1. Stop the flow of any money.
    2. Don't believe anything he says.
    3. It can get a lot worse. Run don't walk to find any resources you can find right now---to help intervene in his path toward serious drug addiction.
    4. It may not stop or slow down the progression but try it all anyway.
    4. Don't get over worried about him "getting a record". He will do just fine with that on his own if this path continues. Seek the help of any and all local and state departments including the police.
    5. Right now because he is a minor you still have control over his life legally. Use that control to get help.
    6. Here is a common problem: we believe them for way too long and by the time we are "on" to them it's almost too late in terms of their age or serious trouble they are in.
    6. Get lots of support for you and your wife. Learn new ways of thinking and behaving. You and your wife are going to have to get a lot tougher with him and it is very hard to do. Basically you need to learn how to stop enabling and it takes a while for it all to sink in. I recommend alanon as a key resource.

    We are here for you. Keep posting. We care and we get it.
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  10. strugglingdad

    strugglingdad New Member

    We had the intervention hearing with the Juvenile Court officer this morning. We met with him at the same time as the kid he was caught smoking with and his dad. I would have preferred not to do that, but it is what it is. By law, he's in a 120 day 'diversion program'. The court officer will bring him in to randomly drug test him (supposedly he's using a 12 panel test, if such a thing exists). He has to write a 2500 word essay about his future and he has to hand-write an apology letter to his parents, which he has to provide a copy of to the court. He also has to do 25 hours of community service. Failure to do any of this will result in failure of the diversion program and the officer can press the charge of possession. Completion means nothing on his record that could affect his getting a permit/license, insurance rates, etc.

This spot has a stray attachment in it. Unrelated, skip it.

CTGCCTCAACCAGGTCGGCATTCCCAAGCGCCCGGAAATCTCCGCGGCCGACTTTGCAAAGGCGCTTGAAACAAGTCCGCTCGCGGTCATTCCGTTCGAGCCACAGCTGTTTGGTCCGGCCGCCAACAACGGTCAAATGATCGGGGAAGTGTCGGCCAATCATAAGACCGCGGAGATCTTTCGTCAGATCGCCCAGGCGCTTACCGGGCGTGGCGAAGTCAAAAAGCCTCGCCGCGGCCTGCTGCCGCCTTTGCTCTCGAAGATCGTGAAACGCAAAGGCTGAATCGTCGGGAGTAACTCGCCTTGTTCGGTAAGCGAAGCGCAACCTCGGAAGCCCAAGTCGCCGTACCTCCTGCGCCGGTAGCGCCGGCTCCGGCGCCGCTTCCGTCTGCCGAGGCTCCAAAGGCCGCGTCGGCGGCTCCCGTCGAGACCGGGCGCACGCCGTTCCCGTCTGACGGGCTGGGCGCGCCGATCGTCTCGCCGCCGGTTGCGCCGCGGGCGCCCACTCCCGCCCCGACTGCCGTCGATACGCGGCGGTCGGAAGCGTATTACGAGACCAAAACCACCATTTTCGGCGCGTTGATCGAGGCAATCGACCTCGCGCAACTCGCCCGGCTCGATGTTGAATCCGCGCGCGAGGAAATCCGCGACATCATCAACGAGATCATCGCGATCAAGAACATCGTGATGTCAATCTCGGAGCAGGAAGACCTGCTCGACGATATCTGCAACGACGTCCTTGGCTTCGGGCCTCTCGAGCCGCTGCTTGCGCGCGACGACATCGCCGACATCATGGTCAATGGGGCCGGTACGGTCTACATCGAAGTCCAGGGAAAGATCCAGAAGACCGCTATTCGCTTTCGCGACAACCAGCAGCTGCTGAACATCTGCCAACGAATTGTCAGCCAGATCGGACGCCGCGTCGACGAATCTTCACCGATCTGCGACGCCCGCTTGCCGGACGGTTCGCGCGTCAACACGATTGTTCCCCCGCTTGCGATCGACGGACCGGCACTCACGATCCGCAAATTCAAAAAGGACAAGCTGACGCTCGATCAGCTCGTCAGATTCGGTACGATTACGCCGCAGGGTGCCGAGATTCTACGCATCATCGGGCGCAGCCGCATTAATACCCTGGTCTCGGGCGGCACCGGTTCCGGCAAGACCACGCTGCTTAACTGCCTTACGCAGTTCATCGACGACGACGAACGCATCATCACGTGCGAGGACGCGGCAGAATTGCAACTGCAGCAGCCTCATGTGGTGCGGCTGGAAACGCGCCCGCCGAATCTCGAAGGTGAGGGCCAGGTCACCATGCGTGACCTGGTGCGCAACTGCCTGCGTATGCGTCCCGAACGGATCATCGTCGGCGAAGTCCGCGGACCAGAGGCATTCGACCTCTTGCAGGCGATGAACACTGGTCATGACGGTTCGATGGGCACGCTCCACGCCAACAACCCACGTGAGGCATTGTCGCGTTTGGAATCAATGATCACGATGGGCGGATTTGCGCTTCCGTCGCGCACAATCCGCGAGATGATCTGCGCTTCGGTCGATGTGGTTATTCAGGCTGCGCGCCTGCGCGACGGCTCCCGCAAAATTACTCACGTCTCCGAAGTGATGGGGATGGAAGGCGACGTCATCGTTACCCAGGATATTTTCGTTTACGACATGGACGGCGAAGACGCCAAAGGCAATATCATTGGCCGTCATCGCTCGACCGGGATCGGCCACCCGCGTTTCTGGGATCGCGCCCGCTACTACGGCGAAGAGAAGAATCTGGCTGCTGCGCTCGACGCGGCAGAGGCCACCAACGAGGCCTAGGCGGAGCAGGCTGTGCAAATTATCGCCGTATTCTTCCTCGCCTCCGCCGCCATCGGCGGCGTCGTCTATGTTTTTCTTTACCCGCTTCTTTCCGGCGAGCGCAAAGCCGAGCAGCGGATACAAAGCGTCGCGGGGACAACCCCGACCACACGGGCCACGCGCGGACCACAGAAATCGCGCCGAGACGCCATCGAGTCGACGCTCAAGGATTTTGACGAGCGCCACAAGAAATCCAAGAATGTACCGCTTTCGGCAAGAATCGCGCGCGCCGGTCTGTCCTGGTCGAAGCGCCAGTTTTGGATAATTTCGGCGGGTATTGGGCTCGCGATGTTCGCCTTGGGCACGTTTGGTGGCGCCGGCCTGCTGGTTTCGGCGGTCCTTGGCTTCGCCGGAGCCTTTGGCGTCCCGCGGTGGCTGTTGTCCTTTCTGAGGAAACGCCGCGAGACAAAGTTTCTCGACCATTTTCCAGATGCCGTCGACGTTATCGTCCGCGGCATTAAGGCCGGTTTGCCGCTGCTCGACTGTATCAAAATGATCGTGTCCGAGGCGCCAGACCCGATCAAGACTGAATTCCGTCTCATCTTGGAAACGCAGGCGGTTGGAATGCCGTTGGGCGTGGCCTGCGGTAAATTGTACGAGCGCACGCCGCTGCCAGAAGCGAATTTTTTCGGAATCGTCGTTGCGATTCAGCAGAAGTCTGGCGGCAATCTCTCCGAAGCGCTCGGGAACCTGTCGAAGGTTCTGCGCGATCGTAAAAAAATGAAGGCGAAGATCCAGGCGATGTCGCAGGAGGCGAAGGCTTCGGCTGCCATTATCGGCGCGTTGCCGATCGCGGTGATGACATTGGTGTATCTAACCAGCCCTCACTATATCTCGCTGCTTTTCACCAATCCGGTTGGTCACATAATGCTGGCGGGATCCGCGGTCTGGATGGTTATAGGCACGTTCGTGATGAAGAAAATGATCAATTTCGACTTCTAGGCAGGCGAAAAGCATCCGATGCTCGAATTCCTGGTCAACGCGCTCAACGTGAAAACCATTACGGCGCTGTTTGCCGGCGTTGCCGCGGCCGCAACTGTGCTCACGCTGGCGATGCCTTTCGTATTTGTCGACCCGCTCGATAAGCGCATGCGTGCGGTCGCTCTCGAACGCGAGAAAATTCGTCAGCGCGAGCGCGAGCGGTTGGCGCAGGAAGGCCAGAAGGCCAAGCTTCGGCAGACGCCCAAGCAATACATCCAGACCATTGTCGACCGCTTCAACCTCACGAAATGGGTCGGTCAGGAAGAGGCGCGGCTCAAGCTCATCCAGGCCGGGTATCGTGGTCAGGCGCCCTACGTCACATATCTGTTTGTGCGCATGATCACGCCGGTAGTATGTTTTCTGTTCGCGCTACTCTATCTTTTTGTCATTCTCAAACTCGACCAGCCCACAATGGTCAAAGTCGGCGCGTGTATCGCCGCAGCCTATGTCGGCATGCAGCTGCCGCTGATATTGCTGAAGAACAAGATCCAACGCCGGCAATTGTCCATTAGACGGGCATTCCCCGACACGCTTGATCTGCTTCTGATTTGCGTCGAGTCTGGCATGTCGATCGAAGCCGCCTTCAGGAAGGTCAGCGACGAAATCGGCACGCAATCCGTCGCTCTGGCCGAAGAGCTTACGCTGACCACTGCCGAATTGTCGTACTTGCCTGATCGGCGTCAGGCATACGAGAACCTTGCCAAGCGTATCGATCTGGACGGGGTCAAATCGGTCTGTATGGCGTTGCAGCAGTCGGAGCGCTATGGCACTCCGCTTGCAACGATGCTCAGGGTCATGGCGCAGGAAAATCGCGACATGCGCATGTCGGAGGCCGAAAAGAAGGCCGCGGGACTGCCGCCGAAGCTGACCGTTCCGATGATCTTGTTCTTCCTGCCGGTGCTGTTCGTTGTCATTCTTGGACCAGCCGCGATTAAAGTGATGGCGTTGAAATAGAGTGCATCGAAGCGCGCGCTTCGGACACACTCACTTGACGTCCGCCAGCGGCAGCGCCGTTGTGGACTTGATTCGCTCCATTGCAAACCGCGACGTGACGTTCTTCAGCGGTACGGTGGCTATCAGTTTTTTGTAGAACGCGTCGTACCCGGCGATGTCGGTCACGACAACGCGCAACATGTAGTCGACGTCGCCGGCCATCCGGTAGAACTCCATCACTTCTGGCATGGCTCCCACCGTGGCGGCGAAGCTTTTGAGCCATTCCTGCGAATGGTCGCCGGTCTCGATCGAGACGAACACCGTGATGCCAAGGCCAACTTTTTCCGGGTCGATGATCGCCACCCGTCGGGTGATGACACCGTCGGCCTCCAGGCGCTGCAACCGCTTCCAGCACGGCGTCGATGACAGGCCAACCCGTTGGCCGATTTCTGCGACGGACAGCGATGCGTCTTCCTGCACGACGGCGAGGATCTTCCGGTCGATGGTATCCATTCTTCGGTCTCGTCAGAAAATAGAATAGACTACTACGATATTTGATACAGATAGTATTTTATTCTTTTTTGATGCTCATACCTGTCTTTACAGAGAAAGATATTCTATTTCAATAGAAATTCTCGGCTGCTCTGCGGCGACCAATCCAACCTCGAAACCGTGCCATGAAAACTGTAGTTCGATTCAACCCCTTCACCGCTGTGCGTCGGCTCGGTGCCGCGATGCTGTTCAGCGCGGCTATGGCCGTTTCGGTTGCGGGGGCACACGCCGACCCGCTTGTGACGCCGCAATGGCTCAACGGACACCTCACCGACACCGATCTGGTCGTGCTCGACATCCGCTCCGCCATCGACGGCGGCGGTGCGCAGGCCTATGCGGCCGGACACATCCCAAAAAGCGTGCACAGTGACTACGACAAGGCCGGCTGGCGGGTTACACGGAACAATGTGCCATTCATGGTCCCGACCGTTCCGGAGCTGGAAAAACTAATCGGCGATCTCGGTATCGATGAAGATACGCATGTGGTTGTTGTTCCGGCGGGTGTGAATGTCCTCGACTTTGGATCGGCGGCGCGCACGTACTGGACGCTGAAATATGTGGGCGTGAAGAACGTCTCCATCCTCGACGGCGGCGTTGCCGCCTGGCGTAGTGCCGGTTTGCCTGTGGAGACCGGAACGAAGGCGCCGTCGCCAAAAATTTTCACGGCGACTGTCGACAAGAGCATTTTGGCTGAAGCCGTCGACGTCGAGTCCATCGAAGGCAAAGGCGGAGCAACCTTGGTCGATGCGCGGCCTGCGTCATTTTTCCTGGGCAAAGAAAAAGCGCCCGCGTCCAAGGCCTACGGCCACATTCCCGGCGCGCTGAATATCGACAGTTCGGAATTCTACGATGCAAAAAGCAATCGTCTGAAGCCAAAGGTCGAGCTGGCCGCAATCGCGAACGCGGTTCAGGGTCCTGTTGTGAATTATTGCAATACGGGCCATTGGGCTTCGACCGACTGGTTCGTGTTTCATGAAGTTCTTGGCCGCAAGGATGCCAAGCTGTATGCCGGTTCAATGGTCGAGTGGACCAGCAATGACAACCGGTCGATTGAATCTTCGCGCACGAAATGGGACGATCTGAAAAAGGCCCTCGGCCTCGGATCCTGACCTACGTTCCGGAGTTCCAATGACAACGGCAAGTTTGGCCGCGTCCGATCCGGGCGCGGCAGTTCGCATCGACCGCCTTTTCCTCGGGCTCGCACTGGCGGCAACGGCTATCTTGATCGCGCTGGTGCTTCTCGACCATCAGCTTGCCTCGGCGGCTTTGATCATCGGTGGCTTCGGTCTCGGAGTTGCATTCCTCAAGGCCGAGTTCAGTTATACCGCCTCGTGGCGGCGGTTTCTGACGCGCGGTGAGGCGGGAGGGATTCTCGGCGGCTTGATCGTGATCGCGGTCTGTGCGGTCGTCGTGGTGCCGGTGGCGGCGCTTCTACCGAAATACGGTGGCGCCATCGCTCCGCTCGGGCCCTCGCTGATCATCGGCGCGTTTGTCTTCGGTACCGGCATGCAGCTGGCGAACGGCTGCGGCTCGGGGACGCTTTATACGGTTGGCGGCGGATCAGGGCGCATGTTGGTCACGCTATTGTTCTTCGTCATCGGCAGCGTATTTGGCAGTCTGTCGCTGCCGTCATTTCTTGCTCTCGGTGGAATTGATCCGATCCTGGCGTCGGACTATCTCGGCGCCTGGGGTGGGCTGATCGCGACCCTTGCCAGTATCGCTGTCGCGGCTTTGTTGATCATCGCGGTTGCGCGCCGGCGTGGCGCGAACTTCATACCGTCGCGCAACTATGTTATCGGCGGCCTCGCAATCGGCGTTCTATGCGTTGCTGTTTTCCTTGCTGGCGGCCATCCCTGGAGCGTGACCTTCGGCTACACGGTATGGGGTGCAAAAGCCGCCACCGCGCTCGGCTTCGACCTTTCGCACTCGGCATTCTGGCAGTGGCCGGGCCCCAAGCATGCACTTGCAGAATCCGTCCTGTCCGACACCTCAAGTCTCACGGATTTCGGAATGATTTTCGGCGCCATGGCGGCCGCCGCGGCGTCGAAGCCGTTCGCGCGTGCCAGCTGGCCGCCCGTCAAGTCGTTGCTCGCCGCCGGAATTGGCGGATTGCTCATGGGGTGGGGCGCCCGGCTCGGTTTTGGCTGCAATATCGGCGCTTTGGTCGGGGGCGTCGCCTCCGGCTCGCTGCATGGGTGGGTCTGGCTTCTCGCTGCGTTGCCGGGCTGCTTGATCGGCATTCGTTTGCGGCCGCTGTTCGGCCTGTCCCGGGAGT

He's been better about his school work lately, so maybe there's a snowballs chance he'll actually write the essay and the apology letter, but I'm not holding my breath (actually...yeah, I kinda am). He had to tell the court officer the last time he smoked so that the officer would know when to expect a clean drug test. He claimed it was the day he was caught by the police. I gave him multiple opportunities to change his story but he stuck with it. Probably a bad idea on his part.

    Thanks to all of you for your posts. It may be a few minutes of your time to type it out, but it really has helped me keep my sanity. I've done a lot of challenging stuff in my life. Being a parent takes the cake.
  11. Childofmine

    Childofmine trying to do this thing one day at a time Staff Member

    I know it was hard today but I see a lot of good in this. He has a chance to make different decisions now and there is a clear roadmap to do it.